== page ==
“What I would like to see from the ad tech community is more self-regulation,” Anderson said.
Because Google spans both the buy side and the sell side, publishers know whom to contact when they see a bad ad. But publishers often don’t have the same luck when working with other supply-side platforms (SSPs).
“The bad actors aren’t sneaking through the SSPs, they are sneaking through the DSPs,” Anderson said. “We can see it in the wild, we can catch it. But it becomes a game of telephone where we deliver the message to the SSPs who have to talk to the DSPs.”
And those DSPs, struggling to maintain market share against the duopoly, aren’t incentivized to cut off paying customers, even ones creating bad ads.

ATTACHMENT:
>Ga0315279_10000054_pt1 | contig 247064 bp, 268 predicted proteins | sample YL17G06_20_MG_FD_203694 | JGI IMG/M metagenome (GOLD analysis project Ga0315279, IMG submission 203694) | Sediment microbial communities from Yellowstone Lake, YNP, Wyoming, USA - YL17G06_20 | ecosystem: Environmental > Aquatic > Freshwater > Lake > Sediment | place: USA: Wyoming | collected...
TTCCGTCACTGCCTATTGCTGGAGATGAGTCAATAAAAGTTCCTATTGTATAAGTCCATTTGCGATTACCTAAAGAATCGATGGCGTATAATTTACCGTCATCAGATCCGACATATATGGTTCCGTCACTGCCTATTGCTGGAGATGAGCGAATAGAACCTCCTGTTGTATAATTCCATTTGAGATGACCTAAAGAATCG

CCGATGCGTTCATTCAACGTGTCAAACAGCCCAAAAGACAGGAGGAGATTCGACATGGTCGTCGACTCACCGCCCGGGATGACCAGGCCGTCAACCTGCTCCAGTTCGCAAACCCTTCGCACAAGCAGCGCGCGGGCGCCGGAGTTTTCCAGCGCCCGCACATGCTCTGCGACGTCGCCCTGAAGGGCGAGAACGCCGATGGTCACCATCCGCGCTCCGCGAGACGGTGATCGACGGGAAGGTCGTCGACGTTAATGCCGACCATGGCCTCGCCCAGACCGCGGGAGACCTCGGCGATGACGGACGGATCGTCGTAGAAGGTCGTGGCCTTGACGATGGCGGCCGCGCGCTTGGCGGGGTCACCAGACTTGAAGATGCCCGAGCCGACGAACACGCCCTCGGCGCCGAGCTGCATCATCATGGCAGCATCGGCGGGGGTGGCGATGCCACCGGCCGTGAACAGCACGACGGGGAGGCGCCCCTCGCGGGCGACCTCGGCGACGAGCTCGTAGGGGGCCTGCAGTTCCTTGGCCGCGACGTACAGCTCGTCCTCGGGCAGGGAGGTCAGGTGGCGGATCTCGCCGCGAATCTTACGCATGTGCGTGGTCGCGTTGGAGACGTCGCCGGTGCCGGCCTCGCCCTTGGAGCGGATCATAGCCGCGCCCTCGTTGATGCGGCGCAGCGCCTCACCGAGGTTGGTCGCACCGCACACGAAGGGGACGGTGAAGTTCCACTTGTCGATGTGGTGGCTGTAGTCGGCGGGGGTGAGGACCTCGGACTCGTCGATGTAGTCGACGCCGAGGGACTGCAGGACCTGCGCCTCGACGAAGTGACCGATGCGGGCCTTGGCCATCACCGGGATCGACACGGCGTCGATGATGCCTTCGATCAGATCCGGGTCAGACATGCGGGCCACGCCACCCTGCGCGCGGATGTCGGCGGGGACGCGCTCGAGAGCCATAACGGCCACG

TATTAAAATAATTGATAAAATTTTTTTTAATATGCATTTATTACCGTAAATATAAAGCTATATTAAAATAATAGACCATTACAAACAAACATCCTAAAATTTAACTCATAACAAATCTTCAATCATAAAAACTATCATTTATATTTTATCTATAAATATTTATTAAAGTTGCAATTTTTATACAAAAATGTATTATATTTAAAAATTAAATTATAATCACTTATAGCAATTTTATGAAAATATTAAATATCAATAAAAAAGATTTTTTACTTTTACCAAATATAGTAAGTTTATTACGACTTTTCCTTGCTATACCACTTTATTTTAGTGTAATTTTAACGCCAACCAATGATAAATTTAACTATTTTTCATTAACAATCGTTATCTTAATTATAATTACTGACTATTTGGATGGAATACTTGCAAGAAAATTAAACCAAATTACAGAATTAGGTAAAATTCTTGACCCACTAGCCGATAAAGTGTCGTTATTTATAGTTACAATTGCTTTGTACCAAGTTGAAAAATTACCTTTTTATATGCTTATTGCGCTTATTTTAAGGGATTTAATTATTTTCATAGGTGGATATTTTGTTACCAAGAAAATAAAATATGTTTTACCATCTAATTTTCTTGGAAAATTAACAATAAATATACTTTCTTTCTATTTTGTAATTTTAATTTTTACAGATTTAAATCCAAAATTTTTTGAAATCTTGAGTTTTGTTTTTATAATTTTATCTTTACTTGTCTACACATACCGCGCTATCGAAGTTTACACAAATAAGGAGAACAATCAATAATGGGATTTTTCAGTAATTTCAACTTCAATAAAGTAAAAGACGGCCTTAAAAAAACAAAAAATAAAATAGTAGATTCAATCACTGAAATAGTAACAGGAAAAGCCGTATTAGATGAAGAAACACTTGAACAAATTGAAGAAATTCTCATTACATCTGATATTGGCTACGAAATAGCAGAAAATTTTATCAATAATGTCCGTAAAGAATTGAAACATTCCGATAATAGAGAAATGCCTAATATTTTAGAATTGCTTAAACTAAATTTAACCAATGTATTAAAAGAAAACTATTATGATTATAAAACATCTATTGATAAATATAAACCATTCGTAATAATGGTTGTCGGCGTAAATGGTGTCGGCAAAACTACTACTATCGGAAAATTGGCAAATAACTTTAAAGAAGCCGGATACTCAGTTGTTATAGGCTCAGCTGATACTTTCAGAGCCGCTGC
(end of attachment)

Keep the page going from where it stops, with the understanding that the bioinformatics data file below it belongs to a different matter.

“Google doesn’t have to worry about losing revenue when it tells people to play by their rules,” Anderson said. “They get to push the market around.”
OpenX, ranked top in inventory quality by Pixalate, said the massive scale of programmatic advertising means bad ads also occur on a massive scale.
“Even an ad quality accuracy rate of 99.99% still results in 100,000 ad quality incidents,” said John Murphy, VP of marketplace quality at OpenX. “There is massive transaction volume in programmatic advertising and a very low tolerance for error by publishers.”
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